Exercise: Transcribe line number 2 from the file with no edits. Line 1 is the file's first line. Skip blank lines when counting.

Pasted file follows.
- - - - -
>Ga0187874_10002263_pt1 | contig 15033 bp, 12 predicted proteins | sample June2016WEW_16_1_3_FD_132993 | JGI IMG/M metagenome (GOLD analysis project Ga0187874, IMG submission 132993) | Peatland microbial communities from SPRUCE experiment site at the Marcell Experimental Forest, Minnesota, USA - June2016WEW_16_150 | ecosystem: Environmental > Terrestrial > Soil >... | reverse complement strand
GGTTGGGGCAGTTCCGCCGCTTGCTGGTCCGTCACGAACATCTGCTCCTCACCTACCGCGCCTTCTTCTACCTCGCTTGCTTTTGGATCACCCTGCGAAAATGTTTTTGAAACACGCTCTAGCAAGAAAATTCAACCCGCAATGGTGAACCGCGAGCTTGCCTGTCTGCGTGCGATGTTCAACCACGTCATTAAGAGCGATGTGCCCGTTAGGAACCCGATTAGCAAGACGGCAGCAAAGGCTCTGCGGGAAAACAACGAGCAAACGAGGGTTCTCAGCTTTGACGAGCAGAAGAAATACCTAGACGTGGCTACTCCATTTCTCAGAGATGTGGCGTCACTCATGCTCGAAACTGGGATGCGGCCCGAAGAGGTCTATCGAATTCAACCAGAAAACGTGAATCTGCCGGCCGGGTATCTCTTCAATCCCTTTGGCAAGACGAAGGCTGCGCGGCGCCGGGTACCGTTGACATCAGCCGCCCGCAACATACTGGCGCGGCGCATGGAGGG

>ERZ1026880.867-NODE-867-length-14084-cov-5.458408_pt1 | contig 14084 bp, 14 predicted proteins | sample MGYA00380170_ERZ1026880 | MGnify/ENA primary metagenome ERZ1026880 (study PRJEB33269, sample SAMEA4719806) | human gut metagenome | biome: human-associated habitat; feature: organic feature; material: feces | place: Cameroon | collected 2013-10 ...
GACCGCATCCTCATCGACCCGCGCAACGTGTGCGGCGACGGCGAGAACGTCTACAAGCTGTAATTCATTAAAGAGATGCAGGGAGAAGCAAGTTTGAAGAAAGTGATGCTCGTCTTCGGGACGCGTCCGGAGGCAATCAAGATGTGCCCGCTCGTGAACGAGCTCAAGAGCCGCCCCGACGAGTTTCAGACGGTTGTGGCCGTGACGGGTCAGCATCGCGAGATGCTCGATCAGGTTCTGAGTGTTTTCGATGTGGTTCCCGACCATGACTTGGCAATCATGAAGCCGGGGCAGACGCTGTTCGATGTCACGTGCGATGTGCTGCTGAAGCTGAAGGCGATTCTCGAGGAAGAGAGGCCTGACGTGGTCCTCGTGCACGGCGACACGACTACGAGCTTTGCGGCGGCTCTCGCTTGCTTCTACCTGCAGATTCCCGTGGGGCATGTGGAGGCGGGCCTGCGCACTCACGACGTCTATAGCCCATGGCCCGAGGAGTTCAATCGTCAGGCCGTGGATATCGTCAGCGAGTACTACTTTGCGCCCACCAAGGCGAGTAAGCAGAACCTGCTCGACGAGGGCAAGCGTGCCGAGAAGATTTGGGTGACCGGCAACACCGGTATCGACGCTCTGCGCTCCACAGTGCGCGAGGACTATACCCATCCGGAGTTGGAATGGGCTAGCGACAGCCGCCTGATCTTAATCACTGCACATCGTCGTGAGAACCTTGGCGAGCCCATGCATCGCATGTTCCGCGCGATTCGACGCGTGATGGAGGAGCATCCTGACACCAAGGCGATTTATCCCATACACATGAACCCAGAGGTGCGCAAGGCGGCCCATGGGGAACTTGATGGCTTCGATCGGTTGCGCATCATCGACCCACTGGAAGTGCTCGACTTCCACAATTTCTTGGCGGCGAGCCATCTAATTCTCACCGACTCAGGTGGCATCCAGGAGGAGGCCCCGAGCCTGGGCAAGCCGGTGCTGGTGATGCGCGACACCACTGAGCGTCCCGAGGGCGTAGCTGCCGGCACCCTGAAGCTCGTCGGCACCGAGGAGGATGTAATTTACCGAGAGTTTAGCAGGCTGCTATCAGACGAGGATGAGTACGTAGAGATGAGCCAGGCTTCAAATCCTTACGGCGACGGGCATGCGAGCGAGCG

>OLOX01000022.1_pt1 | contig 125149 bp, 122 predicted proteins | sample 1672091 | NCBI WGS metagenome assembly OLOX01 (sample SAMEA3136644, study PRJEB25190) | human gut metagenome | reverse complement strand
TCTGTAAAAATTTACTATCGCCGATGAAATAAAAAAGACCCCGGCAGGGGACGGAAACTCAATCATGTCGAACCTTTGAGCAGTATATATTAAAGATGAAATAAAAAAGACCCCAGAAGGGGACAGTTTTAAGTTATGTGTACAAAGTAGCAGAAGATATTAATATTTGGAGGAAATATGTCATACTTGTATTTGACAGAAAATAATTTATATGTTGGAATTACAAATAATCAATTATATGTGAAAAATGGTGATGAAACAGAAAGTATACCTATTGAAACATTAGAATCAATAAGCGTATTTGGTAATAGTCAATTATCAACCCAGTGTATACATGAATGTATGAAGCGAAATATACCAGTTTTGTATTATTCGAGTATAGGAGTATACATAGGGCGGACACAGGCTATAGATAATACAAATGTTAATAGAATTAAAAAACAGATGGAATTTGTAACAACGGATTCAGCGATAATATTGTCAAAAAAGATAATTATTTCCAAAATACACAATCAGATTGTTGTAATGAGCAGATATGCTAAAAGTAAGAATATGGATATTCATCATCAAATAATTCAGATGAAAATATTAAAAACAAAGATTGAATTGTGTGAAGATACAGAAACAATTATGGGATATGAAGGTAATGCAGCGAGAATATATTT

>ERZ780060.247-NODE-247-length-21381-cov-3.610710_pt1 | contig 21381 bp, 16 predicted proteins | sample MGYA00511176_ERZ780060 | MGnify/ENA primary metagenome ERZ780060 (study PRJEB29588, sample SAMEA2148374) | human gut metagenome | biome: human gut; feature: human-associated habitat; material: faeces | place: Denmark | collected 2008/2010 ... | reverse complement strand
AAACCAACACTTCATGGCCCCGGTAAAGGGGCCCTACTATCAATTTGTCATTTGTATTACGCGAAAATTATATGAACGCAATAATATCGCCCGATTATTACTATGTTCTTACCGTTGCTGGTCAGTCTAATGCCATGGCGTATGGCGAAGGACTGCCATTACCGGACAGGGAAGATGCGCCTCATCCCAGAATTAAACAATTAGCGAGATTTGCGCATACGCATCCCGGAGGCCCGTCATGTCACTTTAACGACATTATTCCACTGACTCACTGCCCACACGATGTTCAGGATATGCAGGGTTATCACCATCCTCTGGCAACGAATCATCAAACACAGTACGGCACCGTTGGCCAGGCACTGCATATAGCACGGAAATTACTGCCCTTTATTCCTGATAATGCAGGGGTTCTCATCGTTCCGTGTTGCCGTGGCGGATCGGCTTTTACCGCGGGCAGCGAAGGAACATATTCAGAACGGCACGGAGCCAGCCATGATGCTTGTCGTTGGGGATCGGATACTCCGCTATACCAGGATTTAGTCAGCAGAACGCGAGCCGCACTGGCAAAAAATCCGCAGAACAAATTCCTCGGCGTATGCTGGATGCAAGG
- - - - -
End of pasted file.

GGTTGGGGCAGTTCCGCCGCTTGCTGGTCCGTCACGAACATCTGCTCCTCACCTACCGCGCCTTCTTCTACCTCGCTTGCTTTTGGATCACCCTGCGAAAATGTTTTTGAAACACGCTCTAGCAAGAAAATTCAACCCGCAATGGTGAACCGCGAGCTTGCCTGTCTGCGTGCGATGTTCAACCACGTCATTAAGAGCGATGTGCCCGTTAGGAACCCGATTAGCAAGACGGCAGCAAAGGCTCTGCGGGAAAACAACGAGCAAACGAGGGTTCTCAGCTTTGACGAGCAGAAGAAATACCTAGACGTGGCTACTCCATTTCTCAGAGATGTGGCGTCACTCATGCTCGAAACTGGGATGCGGCCCGAAGAGGTCTATCGAATTCAACCAGAAAACGTGAATCTGCCGGCCGGGTATCTCTTCAATCCCTTTGGCAAGACGAAGGCTGCGCGGCGCCGGGTACCGTTGACATCAGCCGCCCGCAACATACTGGCGCGGCGCATGGAGGG